‘Into the Storm’ Review: Life Is Good, This Is Bad

By  · Published on August 8th, 2014

by Sam Fragoso

Warner Bros. Entertainment Inc

Into the Storm is uneventfully being dumped into theaters this weekend with a logline I won’t dare try to stretch into a lengthy synopsis. It reads as follows:

“Storm trackers, thrill-seekers, and everyday townspeople document an unprecedented onslaught of tornadoes touching down in the town of Silverton.”

At this point you may be finding yourself a bit perplexed, maybe even infuriated by the idea that out of the 10,000 scripts Warner Bros. likely receives every year, they chose this one to greenlight. But fear not readers, Into the Storm isn’t the unmitigated disaster it appears to be. It’s much worse.

Directed by Steven Quale (whose directorial credits, Final Destination 5 and Aliens of the Deep, are often considered the universal symbols of prestige) the film opens with brothers Donnie (Max Deacon) and Trey (Nathan Kress) creating time capsules – short, reflective videos for their future selves to look back at in 25 years. It’s a project assigned to them by their militaristic widower dad (Richard Armitage), who also doubles as the vice principal at their high school. Their task? To create a documentary about the school’s graduating class (of which they’re not a part) whose throwing their caps in the air today. For these underclassmen, the only upside to this listless endeavor is that it yields an opportunity for Donnie to approach his dream girl Kaitlyn (Alycia Debnam Carey), who, conveniently, is in desperate need of a videographer.

This material is delivered to us pretty much from the outset. While its prescience is unquestionably admirable, it’s an introduction that shows its hand even before all the cards have been dealt out. Into the Storm proposes to be about “storm trackers” and “thrill seekers,” but is consistently cluttered with this type of familial melodrama. Two sons who never seem to be quite good enough for their insatiable father is a sappy, conventional plotline only exacerbated here by a subplot involving Allison, a young mother who feels a tremendous amount of guilt for choosing storm-chasing work over a 5-year-old daughter she’s been separated from for three months. Perhaps in another film these baroquely rendered storylines would fit into place, illicit emotion and empathy, inform and enlighten. But not here. Not in a film titled Into the Storm — which, eventually, does deliver a few exhilarating moments of the CGI-laced action sequences its title promises.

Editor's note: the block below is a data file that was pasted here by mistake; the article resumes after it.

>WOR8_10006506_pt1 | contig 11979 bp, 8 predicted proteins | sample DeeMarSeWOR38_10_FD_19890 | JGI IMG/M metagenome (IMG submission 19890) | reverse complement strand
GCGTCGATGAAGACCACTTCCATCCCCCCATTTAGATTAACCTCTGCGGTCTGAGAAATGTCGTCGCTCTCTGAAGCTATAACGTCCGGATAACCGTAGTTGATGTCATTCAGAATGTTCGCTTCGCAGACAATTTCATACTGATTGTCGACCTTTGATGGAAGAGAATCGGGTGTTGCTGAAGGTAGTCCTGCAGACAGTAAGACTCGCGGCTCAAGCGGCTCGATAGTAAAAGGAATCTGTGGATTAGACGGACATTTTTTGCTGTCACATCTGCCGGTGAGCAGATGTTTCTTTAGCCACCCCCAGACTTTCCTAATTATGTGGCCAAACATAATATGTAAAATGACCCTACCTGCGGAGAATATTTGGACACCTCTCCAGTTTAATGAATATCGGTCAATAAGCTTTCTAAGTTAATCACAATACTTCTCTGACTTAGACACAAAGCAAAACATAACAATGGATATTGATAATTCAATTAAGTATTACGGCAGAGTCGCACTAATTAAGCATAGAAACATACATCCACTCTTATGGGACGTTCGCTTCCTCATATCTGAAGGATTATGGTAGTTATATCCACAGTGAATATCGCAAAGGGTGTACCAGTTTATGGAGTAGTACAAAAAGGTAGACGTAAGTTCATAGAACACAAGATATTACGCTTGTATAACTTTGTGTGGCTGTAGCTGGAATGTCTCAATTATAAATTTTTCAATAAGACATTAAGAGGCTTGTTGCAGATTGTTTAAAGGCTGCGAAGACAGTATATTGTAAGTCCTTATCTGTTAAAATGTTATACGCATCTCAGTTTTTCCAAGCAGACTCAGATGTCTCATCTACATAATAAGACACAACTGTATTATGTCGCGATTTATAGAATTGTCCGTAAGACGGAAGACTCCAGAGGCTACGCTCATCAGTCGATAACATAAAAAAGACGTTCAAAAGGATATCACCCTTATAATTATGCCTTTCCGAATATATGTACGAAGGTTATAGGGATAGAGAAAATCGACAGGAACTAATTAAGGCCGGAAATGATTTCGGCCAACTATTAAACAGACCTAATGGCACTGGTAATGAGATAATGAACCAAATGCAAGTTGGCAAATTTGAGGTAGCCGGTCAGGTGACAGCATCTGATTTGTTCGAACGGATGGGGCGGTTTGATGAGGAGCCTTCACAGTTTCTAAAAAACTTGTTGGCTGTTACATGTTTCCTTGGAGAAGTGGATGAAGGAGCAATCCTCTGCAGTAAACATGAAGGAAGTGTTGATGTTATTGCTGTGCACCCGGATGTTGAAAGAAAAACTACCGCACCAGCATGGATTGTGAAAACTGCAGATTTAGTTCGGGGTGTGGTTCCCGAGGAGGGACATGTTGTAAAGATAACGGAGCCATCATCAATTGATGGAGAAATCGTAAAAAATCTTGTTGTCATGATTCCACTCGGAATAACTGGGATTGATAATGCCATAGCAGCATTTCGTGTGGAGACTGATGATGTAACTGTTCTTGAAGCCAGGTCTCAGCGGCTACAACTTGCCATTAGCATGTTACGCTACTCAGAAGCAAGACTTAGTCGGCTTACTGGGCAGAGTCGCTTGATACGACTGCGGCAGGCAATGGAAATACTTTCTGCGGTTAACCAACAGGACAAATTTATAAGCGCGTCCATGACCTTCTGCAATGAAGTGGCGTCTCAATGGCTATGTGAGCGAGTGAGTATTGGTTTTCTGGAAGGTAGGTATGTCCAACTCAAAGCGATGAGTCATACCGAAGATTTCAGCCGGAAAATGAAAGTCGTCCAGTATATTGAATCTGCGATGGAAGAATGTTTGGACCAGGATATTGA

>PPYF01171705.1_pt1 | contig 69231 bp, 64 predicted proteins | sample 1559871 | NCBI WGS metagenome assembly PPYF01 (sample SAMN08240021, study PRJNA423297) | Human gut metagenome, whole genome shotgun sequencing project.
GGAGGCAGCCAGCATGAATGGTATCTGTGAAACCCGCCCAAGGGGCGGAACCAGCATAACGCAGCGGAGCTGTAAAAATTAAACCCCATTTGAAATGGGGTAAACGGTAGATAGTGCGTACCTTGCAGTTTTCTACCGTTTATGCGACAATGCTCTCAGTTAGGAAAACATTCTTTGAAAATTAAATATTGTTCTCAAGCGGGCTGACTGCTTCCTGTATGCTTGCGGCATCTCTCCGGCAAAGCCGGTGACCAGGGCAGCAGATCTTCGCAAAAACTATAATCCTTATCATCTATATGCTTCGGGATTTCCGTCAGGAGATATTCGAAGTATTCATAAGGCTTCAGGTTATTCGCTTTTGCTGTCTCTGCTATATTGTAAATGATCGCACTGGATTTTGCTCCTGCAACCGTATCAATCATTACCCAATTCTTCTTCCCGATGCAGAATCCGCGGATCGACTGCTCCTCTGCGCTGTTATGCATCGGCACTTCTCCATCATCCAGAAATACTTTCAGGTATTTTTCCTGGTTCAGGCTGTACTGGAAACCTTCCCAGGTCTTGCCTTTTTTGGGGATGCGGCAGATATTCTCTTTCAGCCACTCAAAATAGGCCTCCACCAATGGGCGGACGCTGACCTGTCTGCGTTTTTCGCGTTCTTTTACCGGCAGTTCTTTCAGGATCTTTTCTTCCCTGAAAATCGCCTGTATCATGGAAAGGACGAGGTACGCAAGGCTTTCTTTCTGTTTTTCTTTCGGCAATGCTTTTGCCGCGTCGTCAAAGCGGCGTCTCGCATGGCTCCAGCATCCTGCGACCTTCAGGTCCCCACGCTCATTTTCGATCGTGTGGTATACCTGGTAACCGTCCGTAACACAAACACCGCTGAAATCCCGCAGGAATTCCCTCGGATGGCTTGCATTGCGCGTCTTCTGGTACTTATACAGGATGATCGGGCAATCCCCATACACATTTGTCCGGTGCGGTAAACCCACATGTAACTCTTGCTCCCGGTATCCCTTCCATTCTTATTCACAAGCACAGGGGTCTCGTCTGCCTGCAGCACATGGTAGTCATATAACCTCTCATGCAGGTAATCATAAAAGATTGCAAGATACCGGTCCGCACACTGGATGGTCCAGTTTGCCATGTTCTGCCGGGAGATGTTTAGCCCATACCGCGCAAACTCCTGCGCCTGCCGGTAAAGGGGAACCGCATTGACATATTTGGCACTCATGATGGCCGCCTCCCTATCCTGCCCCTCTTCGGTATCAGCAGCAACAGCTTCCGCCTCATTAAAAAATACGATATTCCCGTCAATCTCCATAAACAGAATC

When not drowning in Lifetime channel-like dramatics, the film is a deluge of special effects. Towering tornadoes and large gusts of wind propel the film and its characters into complete chaos. Homes are being reduced to splinters, cars are ascending into the air, people are frantically running around, yelling and screaming, debris is everywhere. Most of this destruction and disarray is seen through the eyes of the documentarian (Pete played Matt Walsh) and his crew, who are filming the monstrous storm up close.

Even at its height, Into the Storm is never as terrifying or galvanizing as something like Twister, a superior film that similarly charted the adventures of storm chasers who find themselves in the crosshairs of a calamitous tornado. And that picture was made in 1996. Of course, in the intervening years technology has evolved exponentially, but it’s not the verisimilitude of the storm that builds terror, it’s the presentation. The Category 5 cyclones created here, although more authentic than anything you’ll see in Jan de Bont’s film, don’t arrive with the same sense of horror and dread we’ve experienced in the past.

However, the greater issue at play here is not the size or construction of the storm, but how Swetnam’s characters respond to it. In multiple scenes the suspense is predicated on whether people’s cell reception is good. This leads to characters spewing lines of asinine dialogue like, “my phone is not working!” or “I don’t have service!” – each person more shocked, stunned, and stupefied by this crippling realization of technological abandonment than the next. Their uniform cluelessness is even more vexing considering, you know, they’re expecting to complete a call in the midst of a storm that has obliterated everyone and everything in its path.

I’d be remiss not to mention Donk (Kyle Davis) and Reevis (Jon Reep), a pair of drunken buffoons who ride around Silverton in their red truck (called “Twista Hunter”) looking for trouble, or more accurately, anything that will garner them fame on Youtube. As you probably deduced from the names “Donk” and “Reevis,” these are the brightest bulbs in the rooms. And quite frankly, they don’t add much to the movie, aside from contributing to this country’s ongoing fetishization of the hillbilly moron who – although very, very dumb – really does mean well.

Into the Storm means well in this same sort of manner, too. Only Hollywood could end a movie in which hundreds of lives are destroyed on a note of optimism. “Live everyday to the fullest,” Donnie explains before the credits roll, “because you never know when it may be your last.”

Indeed, who knows when this is all going to end. But I can assure you this, no matter who you are, life is too short, too ephemeral, too precious to spend money and time on this movie.

The Upside: The movie is 89 minutes long.

The Downside: The movie is 89 minutes long.

On the Side: The writer of Into the Storm is the same writer of Step Up All In, which also comes out today in wide-release.

This designation is reserved for our special friends and neighbors who pop in to contribute to the wondrous world of FSR.